The Origin of the Game of ACQUIRE - Part V: February 1964
The rapid progression that was happening at 3M became evident when Larry Winters, the designer of the game AUCTION BLOCK, received six copies of ACQUIRE a few days later by mistake that were heavily damaged. He brought them over to Sid’s house on the 7th of February. Sid sorted through them the next day and was able to make five complete games.
By the 12th of February, 3M had sent Sid six more good copies. These games were different variants of the game. 3M was testing many different versions and wanted Sid to try them out and offer his feedback.
On February 21st, Sid received a letter from Caruson. This letter covered many different aspects about 3M’s desire to make changes to the game. It also illustrated how fast things were moving at 3M since the games had arrived to Bill Winters over a month before, yet it is not until now Caruson is telling Sid the reason for them.
“I have recently tried many variations of the game; and I would like to have you try them out, if you have not already done so, and give me your thinking on some possible changes.”
This letter finally explains the reason for sending six games to Sid. This is also where the idea to not distribute stock at the beginning of the game is introduced.
“At the beginning of the game do not distribute any stock. Realistically, in investing money in any venture that has not been developed yet, you would not possess any stock. Instead distribute an additional $3,000 to each player.”
Then the letter took a turn into the corporate world of thinking. The next suggestion for the game that Caruson offered was a classic view from the top.
“Permit any player during his turn to buy as much stock as is available in any established chain that he wants.”
Caruson goes on to say, “The game takes on an entirely different complexion and in my estimation becomes a better game in the sense that it is a real struggle for bigness and power.”
This letter addressed another aspect of the game that was sometimes, but not always, clarified in the rules of later editions of the game.
“Also, in order to give the game a faster start, we have the tiles that are turned over to designate who goes first actually placed on the board.”
Mr. Caruson also explains another reason why he does not want to distribute stock at the beginning of the game.
“I am proposing these changes would be to permit us to print the stock certificates on lighter weight material, since shuffling at the beginning of the game would no longer be a factor. This is almost going to be a must if we are able to produce the game profitably.”
This introduction of “lighter weight material” into the game of ACQUIRE didn’t come to fruition until the 1966 production runs. It was not a good decision. It seemed that the games produced in 1966, with stock certificates that didn’t have wax coating, were a factory error. This letter suggests that it was a corporate decision to try and save money. This move by 3M severely cheapened the game of ACQUIRE with those production runs. Just because 3M eliminated the idea that the cards would be shuffled and dealt out doesn’t mean the remaining cards weren’t going to be handled continuously and wear out quickly. It is an age old trade off in business: Do you make cuts in production costs hoping to maintain, or increase, sales with an inferior product?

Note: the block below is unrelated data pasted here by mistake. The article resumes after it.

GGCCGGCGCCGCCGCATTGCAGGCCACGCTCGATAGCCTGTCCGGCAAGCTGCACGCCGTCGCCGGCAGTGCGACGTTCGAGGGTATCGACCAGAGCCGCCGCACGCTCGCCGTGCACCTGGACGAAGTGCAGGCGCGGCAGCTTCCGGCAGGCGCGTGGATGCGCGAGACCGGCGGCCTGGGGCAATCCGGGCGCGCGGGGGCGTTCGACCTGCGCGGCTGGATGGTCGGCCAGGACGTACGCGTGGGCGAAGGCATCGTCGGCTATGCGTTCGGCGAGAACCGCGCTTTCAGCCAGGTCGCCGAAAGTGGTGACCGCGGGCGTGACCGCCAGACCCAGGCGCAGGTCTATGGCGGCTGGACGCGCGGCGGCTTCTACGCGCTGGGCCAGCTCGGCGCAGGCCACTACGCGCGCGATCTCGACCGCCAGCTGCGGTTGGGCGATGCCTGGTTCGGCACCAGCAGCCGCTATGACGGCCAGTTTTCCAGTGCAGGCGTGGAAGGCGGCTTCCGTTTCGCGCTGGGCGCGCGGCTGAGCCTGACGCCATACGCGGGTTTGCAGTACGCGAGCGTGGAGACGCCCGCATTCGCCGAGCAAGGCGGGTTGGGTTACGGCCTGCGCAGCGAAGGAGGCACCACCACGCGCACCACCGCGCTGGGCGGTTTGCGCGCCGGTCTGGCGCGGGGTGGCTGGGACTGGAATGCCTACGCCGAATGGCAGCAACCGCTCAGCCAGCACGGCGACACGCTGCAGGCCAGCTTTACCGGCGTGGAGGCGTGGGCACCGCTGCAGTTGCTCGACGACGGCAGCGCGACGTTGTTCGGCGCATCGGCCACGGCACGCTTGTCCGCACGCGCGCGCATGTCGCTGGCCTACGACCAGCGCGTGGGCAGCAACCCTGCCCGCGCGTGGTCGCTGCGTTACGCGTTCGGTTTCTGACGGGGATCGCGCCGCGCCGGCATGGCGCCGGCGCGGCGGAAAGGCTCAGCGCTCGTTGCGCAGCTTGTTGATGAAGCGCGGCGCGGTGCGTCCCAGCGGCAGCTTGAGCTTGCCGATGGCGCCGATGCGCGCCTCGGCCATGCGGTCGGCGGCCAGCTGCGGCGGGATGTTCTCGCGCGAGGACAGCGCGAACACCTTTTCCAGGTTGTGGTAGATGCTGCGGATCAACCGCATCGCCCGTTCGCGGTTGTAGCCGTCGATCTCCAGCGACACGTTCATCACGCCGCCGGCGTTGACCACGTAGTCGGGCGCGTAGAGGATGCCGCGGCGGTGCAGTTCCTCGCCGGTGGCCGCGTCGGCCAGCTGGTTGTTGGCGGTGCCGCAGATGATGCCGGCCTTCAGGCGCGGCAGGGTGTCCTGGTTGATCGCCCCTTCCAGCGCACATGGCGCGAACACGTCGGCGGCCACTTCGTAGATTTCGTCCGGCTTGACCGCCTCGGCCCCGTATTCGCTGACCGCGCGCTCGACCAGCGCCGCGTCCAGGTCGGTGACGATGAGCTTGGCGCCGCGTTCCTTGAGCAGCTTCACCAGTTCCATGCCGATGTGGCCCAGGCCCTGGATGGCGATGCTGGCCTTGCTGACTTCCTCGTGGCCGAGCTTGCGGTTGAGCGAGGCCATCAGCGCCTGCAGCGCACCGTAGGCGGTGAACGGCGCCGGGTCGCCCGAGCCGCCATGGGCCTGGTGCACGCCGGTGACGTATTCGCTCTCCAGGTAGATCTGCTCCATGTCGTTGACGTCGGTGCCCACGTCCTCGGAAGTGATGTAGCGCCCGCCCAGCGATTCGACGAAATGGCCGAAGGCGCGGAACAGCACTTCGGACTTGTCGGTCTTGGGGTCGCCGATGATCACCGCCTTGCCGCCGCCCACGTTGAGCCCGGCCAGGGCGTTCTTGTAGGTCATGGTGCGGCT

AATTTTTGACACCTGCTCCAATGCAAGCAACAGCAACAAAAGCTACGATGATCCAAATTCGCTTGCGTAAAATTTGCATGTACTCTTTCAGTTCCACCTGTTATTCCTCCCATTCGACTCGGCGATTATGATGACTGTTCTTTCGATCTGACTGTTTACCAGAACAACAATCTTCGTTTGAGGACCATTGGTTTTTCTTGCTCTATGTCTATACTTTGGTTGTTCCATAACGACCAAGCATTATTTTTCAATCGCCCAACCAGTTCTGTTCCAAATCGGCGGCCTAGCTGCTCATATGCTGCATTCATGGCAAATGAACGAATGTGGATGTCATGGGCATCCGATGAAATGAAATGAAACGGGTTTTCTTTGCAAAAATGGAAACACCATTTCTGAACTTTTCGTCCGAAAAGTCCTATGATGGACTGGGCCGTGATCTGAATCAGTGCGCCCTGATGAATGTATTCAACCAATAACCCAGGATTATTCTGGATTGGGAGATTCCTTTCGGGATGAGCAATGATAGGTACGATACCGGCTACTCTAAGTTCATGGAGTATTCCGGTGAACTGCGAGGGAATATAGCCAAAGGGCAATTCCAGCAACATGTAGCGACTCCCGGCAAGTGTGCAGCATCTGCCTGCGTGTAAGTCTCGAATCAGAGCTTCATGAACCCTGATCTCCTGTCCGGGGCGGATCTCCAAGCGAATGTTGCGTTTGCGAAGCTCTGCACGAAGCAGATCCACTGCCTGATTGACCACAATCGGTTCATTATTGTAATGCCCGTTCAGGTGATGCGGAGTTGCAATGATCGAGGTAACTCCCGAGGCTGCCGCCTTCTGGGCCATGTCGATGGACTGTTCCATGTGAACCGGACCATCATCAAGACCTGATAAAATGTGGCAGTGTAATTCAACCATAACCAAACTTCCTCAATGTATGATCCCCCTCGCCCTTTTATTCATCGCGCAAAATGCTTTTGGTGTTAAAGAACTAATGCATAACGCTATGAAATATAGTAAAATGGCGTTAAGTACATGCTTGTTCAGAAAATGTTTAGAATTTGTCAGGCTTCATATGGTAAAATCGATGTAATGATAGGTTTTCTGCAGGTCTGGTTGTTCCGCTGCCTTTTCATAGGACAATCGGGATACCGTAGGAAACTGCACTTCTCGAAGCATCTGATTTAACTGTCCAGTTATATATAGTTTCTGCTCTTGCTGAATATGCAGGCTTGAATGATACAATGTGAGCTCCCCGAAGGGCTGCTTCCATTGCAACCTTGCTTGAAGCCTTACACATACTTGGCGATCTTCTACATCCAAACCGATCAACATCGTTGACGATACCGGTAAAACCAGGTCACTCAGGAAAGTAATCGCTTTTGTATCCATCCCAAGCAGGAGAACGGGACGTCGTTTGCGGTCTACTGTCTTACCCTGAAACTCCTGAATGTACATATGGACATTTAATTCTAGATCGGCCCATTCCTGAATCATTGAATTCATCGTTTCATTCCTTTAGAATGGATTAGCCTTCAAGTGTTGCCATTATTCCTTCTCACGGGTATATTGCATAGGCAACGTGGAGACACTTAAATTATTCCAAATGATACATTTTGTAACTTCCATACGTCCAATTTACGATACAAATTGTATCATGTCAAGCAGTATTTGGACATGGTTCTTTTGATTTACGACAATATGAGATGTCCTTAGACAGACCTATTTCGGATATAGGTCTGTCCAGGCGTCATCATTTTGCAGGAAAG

Three days later on February 24th Sid wrote in his diary, “They want to make changes to ACQUIRE to eliminate dealing shares at the start so that paper can be used instead of cardboard. They want to allow purchase of as many shares as you wish on a turn. This is horrible. I was thinking of having 25 “stock option” cards which are dealt out at the beginning, instead of shares.”
The next day, on the 25th, Alice from I/S called saying she had received a letter from 3M and Sid wrote in his diary, “They are continuing with the game…told her of yesterday’s letter. Prepared a rough set of “stock options” cards for ACQUIRE.”
3M had allowed Sid to linger for over a month wondering if they were going to continue with his idea. 3M knew they were going to continue; they just used this month to make Sid sweat and to gain leverage on their ability to further change his original ideas without his opposition. Yet still he held steadfast in his idea to keep mystery in the game with his attempt to make stock options. It was his concession for losing the shuffle and distribution of cards at the beginning of the game. He wanted to keep his creativity and balance in the game.
By February 29th, Sid was tirelessly attempting numerous versions of ACQUIRE as he wrote in his diary, “Played ACQUIRE with BB, Dana, & Dale with unlimited stock purchases. No good. Then the 4 of us played with a bonus of 2 shares for starting a chain. (See 3M correspondence.) Good. Played without Dale. Then in evening 5 hand with Phil, Annette, & Dana. All worked well.”
BB is Sid’s wife. Dana is Sid’s son; Dale is his daughter. The dedication of this family to Sid’s dream was very admirable. This was something that could become enormous for this family.